A painter of big skies at the Michener

Editorial Staff Exhibitions

Buckingham Mountain by George W. Sotter, 1930. James A. Michener Art Museum, gift of Charles W. Hargens Jr.

Pennsylvania impressionist George Sotter (1879–1953) excelled as a stained-glass artist before he turned his talents to landscape painting, and his facility with that first medium perhaps gave him a special understanding of the effects of light and color. Sotter’s specialty was the sky, and in his depictions of day or night, the heavens seem to pulse with an inner force.

Sotter left a stained-glass studio in his native Pittsburgh in his early twenties to attend the Pennsylvania Academy of the Fine Arts in Philadelphia, where he studied with Thomas Anshutz, William Merritt Chase, and—most significantly— Edward Redfield, a leader of the New Hope School of impressionism and one of the most celebrated landscape painters of the day.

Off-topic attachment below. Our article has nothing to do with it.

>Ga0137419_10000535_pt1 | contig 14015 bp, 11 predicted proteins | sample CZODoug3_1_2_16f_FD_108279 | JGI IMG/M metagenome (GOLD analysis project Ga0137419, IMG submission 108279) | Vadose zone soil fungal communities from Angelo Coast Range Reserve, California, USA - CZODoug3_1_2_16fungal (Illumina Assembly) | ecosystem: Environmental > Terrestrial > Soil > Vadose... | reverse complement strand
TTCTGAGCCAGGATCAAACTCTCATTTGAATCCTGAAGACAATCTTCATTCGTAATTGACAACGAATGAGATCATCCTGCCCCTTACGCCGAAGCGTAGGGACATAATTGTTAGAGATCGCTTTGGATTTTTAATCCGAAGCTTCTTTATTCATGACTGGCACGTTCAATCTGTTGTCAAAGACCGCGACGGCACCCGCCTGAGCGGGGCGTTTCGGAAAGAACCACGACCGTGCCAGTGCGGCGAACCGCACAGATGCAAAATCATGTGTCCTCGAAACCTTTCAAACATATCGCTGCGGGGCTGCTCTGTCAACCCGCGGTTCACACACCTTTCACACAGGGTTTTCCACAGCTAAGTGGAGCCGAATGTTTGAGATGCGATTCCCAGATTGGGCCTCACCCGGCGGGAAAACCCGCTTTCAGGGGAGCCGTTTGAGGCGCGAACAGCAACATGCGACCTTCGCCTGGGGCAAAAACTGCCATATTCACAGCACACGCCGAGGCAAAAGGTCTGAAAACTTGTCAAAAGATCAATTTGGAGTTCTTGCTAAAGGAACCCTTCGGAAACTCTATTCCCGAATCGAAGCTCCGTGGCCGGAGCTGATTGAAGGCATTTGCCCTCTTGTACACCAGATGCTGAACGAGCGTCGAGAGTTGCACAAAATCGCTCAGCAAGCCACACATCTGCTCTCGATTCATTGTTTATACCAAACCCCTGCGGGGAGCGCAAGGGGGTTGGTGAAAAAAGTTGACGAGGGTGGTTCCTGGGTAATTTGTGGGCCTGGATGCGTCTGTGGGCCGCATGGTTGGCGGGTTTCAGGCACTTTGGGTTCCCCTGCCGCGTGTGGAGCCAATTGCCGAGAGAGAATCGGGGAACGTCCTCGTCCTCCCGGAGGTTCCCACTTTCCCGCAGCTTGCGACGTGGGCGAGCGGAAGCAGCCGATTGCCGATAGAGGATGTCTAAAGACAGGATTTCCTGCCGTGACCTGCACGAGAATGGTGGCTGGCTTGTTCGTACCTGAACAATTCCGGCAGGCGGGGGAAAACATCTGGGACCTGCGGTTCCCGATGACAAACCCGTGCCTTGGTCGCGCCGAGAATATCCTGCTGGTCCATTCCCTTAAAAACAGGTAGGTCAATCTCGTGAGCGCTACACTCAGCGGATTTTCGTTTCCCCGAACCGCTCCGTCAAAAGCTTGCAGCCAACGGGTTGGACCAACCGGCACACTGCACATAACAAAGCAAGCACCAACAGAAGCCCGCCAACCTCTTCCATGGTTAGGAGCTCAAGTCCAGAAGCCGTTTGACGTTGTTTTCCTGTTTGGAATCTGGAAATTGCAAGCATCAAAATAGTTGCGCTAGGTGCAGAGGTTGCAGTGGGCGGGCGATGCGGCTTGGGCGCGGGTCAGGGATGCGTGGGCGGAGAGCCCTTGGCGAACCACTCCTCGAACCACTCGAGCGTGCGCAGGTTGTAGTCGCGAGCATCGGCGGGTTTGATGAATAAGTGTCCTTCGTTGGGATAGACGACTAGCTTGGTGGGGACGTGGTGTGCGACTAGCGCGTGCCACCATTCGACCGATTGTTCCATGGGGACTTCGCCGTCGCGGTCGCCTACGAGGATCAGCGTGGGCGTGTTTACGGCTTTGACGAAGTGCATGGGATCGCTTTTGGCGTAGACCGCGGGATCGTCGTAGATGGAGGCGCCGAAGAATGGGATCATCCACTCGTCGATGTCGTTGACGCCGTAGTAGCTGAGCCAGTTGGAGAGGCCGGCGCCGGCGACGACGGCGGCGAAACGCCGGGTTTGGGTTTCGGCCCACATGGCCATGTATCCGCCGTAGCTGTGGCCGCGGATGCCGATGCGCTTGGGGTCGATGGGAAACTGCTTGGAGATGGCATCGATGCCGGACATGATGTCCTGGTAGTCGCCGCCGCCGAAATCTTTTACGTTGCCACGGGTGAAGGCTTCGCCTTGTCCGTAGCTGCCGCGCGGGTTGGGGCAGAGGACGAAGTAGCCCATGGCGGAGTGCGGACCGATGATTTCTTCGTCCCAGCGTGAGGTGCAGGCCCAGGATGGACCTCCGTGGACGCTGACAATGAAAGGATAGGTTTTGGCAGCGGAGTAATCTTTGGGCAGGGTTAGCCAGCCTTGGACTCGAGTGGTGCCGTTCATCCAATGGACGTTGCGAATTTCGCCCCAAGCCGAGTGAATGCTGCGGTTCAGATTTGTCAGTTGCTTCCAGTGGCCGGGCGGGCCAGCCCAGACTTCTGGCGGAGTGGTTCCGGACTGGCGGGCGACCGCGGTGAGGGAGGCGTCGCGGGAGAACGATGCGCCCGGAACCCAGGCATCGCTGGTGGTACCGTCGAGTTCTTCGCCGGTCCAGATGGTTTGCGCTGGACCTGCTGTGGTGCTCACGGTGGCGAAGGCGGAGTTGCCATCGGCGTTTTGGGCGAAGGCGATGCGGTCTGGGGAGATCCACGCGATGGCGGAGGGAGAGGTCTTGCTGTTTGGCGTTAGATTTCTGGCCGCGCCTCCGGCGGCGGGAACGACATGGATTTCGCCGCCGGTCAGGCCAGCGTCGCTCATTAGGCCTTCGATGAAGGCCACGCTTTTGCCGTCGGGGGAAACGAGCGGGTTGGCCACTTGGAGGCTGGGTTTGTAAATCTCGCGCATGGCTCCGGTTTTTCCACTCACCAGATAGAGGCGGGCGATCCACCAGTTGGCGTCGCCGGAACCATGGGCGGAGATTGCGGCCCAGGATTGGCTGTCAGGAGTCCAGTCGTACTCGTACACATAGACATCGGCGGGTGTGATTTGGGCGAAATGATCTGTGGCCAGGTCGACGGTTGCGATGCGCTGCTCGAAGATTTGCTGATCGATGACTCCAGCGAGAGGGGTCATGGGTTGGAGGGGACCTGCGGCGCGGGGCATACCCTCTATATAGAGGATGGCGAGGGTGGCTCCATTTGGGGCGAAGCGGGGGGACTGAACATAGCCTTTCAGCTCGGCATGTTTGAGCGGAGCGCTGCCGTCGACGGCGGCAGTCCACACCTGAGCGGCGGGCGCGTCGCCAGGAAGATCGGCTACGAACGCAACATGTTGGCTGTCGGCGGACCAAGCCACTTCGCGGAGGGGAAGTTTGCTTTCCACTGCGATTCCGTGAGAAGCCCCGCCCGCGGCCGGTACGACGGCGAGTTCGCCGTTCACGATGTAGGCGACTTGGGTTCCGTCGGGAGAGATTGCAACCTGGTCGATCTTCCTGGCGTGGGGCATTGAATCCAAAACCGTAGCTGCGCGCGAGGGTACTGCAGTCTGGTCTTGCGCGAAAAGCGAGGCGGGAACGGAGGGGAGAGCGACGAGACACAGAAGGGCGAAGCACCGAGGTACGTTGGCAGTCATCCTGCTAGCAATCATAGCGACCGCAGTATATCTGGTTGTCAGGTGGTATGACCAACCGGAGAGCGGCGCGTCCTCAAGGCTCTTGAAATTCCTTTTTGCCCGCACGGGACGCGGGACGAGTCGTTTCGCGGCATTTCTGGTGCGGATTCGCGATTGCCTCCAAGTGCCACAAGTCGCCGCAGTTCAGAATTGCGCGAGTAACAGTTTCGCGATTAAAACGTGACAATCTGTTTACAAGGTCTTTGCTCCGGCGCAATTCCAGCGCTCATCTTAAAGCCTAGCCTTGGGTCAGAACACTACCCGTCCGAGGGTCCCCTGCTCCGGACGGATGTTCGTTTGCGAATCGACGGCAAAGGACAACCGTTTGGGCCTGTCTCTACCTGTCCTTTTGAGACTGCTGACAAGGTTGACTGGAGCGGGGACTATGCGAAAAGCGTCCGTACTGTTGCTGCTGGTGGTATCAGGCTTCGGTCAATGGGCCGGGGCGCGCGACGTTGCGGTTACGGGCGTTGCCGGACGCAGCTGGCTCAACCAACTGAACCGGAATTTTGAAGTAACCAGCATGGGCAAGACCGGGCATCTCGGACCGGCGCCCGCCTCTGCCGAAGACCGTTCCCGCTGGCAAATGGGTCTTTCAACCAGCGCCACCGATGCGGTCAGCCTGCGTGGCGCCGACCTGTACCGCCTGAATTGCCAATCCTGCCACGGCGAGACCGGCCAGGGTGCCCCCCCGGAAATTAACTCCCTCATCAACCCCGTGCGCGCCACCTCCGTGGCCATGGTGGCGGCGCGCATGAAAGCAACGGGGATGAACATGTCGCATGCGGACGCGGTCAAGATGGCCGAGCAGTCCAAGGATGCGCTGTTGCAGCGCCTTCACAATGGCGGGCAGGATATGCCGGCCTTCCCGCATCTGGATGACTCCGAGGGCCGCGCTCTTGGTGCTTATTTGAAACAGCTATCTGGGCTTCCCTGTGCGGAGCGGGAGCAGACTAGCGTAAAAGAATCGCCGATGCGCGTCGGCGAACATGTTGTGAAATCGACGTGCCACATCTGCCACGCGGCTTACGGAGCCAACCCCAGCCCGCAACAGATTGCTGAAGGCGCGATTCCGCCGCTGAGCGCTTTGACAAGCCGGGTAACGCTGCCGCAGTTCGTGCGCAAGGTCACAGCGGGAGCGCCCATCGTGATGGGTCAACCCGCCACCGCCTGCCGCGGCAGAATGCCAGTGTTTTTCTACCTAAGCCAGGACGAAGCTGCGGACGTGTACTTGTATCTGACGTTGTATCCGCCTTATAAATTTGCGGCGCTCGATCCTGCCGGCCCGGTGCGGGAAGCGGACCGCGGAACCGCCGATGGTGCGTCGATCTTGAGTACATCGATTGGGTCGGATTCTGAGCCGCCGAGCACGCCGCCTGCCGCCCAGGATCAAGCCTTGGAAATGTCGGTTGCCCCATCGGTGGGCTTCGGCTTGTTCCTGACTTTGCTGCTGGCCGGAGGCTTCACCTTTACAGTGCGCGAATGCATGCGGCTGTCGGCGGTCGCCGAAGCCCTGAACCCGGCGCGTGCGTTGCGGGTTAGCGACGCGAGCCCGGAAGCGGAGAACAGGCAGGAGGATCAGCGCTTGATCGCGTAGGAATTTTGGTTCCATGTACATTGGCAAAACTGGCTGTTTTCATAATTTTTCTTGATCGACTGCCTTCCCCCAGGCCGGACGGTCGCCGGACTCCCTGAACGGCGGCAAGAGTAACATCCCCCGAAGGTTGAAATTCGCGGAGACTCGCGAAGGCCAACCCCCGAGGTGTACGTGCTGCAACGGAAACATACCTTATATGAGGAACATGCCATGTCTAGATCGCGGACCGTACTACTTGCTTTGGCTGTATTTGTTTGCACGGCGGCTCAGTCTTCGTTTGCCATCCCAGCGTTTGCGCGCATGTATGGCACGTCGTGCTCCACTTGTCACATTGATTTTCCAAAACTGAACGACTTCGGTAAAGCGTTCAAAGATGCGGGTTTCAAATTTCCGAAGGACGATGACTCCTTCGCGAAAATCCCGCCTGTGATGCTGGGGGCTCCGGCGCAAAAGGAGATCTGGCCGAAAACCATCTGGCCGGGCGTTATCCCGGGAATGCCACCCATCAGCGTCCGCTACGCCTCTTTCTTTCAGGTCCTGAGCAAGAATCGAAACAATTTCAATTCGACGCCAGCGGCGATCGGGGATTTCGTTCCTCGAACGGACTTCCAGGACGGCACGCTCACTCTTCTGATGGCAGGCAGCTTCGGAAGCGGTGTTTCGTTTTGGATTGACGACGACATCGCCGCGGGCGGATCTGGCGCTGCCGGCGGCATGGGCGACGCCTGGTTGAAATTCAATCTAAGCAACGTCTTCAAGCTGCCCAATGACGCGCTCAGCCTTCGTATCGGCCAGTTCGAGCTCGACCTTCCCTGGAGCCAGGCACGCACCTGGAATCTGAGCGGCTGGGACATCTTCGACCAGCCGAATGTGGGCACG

At Redfield’s urging, Sotter would move his easel to Bucks County in 1919, where he spent the remainder of his life. While he is best known for his glowing winter nocturnal scenes of snow-covered Pennsylvania farmland, Sotter’s depictions of roiling, cloud-filled vistas have a special majesty of their own. See for yourself as the James A. Michener Art Museum pays tribute to an adopted son of Bucks County.

George Sotter: Light and Shadow • James A. Michener Art Museum, Doylestown, Pennsylvania • to December 31 • michenerartmuseum.org